Option two replaces the dress with a top and pants. The top is also from Old Navy, a fuchsia, medium weight jersey with a natural waist and cowl neckline that sells for $32. The pants are from Amazon.com. They are Lee’s Comfort Waist straight leg pant in an indigo rinse, essentially a crisp-looking, more comfortable version of jeans. They sell for $28.

If you add up the totals you’ll see that option one comes in at $82. Option two is slightly over-budget at $103, but Laura can skip the bracelets and bring the grand total down to $94.”

There you have it! Online personal shopping, tailored to figure, finance, occasion, and disability. How uplifting is that? Without going into details about my figure, I’ll just say that the Spashionista has nailed it. From the comments her readers make on Fashion Friday, she has an eye for this endeavor. Also, she is always looking for subjects who want BODS profiles. Check her out at spashionistareport.wordpress.com!

When It Hurts to Go Barefoot, your Wallet Shouldn’t Feel the Pinch (Orthotics II)

8 Nov
PayLess Shoes, orthotics, disabled shopping, wefly2,shoes

Mary Janes from PayLess.com.

Let’s face it: sometimes it isn’t possible to save up for that comfy, long-lasting pair of New Balance walkers or SAS Mary Janes, even though you know the fit and quality will be good. You need less expensive shoes now; you are not going to cut back on groceries to buy them, and they still have to accommodate your orthotics. Mission impossible? Not always. Check out some of the less costly venues below.

Target and Target.com

Athletic shoes for $12.99 online…Mossimos for $8.64 in the store, on sale…various sizes and colors, too! The selection is larger online, but if you prefer trying on shoes in person, on-ground stores carry a variety of reasonably priced styles as well. Regular in-store prices range  from $19.99-$39.99.

Wal-Mart and Wal-Mart.com

$9.99 and even $8.99 sneakers on sale here. Like Target, online shopping may yield a bigger selection. A tip: look for removable footbeds to help with a good fit for your orthotics. If the online description doesn’t mention removable footbeds and the sales associate on the phone can’t answer your questions about them, you may want to skip the purchase.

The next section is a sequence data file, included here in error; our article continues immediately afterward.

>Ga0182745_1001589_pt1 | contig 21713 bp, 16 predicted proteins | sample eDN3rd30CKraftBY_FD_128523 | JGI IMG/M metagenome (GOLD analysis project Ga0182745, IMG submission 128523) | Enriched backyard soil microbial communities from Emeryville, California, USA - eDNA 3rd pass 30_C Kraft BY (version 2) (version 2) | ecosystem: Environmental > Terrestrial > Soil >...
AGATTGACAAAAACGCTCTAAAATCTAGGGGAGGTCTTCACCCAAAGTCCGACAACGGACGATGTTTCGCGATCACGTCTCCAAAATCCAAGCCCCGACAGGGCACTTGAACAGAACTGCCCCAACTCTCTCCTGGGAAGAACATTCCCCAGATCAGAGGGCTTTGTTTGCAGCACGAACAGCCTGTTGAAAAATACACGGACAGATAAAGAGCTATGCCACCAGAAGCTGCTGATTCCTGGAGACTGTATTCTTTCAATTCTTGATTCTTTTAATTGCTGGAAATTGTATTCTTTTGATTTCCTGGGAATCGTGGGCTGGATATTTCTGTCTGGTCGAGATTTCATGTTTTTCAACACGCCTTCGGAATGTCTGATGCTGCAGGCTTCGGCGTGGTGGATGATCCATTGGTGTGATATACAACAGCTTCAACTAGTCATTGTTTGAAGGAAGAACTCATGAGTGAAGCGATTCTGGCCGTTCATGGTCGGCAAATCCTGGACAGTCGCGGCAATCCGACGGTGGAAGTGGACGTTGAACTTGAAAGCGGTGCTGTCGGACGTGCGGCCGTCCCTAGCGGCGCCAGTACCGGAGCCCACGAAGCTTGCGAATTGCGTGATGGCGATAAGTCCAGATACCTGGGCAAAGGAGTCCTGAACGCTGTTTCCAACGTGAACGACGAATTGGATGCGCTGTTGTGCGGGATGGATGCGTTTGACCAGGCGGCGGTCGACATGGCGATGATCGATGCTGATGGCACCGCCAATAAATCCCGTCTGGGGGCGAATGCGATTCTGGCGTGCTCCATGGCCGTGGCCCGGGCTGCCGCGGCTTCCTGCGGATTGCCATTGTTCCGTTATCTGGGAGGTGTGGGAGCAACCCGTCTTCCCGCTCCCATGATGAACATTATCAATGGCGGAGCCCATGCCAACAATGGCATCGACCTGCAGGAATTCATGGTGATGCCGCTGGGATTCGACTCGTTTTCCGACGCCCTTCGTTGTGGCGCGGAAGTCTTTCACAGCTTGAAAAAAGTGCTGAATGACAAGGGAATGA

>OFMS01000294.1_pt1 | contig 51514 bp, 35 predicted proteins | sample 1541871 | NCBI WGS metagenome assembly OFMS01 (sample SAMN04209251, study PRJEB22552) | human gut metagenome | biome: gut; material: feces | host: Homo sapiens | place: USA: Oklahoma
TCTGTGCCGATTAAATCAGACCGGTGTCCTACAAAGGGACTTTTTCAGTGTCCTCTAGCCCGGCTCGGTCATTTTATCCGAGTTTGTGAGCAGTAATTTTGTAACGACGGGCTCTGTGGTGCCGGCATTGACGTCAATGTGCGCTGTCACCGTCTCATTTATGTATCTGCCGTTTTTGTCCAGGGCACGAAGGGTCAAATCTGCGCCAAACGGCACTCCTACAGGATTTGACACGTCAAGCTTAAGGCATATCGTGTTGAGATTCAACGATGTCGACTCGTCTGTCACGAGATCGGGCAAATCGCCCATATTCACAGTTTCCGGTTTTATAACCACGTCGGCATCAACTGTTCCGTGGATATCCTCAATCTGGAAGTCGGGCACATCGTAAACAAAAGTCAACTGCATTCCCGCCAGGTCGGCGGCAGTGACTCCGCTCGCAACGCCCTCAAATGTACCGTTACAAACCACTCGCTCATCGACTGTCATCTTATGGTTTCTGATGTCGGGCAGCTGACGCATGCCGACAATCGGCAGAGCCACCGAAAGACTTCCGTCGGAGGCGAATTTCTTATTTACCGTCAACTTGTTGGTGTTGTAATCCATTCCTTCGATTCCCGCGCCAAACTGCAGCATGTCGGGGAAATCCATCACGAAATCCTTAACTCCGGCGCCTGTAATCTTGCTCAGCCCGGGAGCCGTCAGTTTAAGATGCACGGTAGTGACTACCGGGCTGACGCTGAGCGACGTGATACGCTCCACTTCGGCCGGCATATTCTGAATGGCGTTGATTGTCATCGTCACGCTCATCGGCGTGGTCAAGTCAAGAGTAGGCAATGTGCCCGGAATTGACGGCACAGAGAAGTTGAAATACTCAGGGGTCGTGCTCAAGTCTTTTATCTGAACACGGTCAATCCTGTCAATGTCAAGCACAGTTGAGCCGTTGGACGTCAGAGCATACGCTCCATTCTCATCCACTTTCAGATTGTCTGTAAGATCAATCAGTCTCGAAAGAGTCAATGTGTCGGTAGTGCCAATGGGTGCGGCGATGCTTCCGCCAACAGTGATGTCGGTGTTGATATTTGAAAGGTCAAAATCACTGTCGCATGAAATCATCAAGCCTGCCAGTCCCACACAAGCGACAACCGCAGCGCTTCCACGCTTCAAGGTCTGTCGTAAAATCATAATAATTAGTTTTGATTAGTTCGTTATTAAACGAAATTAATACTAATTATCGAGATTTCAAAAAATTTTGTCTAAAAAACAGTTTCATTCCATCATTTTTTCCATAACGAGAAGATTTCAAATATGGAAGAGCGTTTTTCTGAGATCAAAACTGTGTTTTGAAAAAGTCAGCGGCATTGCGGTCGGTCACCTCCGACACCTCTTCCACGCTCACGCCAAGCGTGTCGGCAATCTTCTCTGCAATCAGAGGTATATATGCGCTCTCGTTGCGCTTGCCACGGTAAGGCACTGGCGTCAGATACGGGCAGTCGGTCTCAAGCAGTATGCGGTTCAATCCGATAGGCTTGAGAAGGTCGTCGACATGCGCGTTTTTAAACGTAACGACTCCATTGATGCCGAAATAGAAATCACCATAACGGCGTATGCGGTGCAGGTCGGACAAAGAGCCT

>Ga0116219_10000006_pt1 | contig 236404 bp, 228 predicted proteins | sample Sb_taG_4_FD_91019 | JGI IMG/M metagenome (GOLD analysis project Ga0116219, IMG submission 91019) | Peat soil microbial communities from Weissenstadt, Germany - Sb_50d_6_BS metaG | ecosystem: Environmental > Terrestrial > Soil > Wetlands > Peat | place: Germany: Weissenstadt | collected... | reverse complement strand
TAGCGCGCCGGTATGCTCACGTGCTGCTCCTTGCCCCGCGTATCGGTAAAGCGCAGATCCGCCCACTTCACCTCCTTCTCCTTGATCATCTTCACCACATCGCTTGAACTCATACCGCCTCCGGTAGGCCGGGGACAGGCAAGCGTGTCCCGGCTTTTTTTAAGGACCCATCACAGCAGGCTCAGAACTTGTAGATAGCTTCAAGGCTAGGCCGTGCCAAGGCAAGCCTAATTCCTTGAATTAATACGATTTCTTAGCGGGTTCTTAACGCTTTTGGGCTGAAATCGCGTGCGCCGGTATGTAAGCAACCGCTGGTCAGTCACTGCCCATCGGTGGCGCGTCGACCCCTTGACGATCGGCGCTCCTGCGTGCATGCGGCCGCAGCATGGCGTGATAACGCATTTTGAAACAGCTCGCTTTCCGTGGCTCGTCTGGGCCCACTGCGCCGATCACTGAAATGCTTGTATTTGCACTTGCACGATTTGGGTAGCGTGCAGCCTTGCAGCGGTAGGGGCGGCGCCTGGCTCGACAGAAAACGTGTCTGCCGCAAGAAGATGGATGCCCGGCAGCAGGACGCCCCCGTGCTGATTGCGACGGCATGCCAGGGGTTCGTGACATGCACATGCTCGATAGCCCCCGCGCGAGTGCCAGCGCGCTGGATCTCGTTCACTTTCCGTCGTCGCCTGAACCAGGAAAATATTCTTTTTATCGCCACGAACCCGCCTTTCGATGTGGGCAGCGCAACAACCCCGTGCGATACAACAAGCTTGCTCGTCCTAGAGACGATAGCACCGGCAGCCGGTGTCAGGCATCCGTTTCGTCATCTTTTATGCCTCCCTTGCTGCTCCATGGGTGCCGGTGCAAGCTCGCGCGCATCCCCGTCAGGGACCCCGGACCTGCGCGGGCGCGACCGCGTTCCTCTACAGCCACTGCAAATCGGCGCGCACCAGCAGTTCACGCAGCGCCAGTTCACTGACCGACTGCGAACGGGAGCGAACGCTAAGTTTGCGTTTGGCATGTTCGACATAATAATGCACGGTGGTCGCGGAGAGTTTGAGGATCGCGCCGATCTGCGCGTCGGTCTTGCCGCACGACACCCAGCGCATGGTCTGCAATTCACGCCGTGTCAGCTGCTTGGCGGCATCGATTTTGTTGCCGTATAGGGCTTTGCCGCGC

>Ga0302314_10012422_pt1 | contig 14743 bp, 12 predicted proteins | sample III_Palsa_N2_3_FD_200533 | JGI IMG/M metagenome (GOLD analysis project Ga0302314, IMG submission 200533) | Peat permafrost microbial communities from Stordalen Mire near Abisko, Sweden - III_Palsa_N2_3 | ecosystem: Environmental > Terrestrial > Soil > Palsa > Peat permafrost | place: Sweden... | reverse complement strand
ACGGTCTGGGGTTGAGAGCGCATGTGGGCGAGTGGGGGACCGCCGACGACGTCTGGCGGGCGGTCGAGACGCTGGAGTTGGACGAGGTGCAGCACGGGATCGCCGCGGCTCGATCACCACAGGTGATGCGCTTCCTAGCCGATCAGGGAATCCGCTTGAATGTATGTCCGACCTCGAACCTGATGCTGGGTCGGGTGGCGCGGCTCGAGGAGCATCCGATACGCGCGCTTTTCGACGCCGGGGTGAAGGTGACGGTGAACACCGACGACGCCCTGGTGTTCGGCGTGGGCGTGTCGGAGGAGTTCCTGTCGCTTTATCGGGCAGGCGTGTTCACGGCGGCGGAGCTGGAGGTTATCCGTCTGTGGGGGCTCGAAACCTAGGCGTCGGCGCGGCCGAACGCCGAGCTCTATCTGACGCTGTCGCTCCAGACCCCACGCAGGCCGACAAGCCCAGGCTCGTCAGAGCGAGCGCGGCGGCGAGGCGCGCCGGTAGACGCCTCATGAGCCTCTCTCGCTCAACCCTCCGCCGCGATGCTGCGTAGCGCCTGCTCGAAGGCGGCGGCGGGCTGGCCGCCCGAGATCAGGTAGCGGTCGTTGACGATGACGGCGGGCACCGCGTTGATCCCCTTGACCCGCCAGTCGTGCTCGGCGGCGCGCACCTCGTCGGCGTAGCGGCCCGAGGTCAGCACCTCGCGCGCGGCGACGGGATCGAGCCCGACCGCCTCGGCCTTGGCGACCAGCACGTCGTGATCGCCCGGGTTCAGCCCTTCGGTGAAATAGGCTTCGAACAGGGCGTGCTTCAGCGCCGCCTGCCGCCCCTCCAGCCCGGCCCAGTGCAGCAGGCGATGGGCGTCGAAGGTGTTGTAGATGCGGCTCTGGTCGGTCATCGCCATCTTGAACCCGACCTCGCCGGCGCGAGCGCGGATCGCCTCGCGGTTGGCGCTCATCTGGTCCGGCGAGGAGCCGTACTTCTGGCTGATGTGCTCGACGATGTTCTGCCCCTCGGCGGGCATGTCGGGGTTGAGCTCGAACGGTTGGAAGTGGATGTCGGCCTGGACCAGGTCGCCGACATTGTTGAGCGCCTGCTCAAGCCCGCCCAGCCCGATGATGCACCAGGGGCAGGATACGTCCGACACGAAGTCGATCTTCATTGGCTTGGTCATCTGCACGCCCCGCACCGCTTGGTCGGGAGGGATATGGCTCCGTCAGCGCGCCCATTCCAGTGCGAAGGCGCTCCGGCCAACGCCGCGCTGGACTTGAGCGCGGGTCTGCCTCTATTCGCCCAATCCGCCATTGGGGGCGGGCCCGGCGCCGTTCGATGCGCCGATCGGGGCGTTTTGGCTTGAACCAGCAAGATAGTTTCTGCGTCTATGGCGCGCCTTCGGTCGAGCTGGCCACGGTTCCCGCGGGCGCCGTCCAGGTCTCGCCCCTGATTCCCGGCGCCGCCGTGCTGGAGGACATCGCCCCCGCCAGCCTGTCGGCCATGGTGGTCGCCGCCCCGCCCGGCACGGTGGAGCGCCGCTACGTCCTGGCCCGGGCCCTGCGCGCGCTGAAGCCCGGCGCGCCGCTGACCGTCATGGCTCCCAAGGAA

BuyCheapr.com

What a find this site is! Look up your favorite orthotic-friendly styles in the Footsmart catalog, which also tells you which shoes suit flat,regular, and high arches. If BuyCheapr.com carries the same shoe–Nike,New Balance– you can purchase it for up to 50% less! Lots to choose from at good prices even if you don’t use this method.

PayLess and PayLess.com

Inventory changes frequently, and prices are well below those of department stores. Mary Janes, loafers, athletic shoes,  and other styles are all available for about $22.99, and Payless is currently offering a BOGO sale on selected shoes. Definitely worth checking out.

Shoes: Do You Get What You Pay For?

Probably, in many cases. I prefer to save for a pair that has rollbars to prevent pronation and is designed for orthotics and flat arches, even if I own fewer shoes that way. To each her own. But the market does allow us to run out and find good-looking shoes for an interview, date, or just-because-we-feel-like-it occasion without breaking the bank, and we need these options. Orthotics are becoming part of the footwear vocabulary now, slowly but surely! May you find what you need.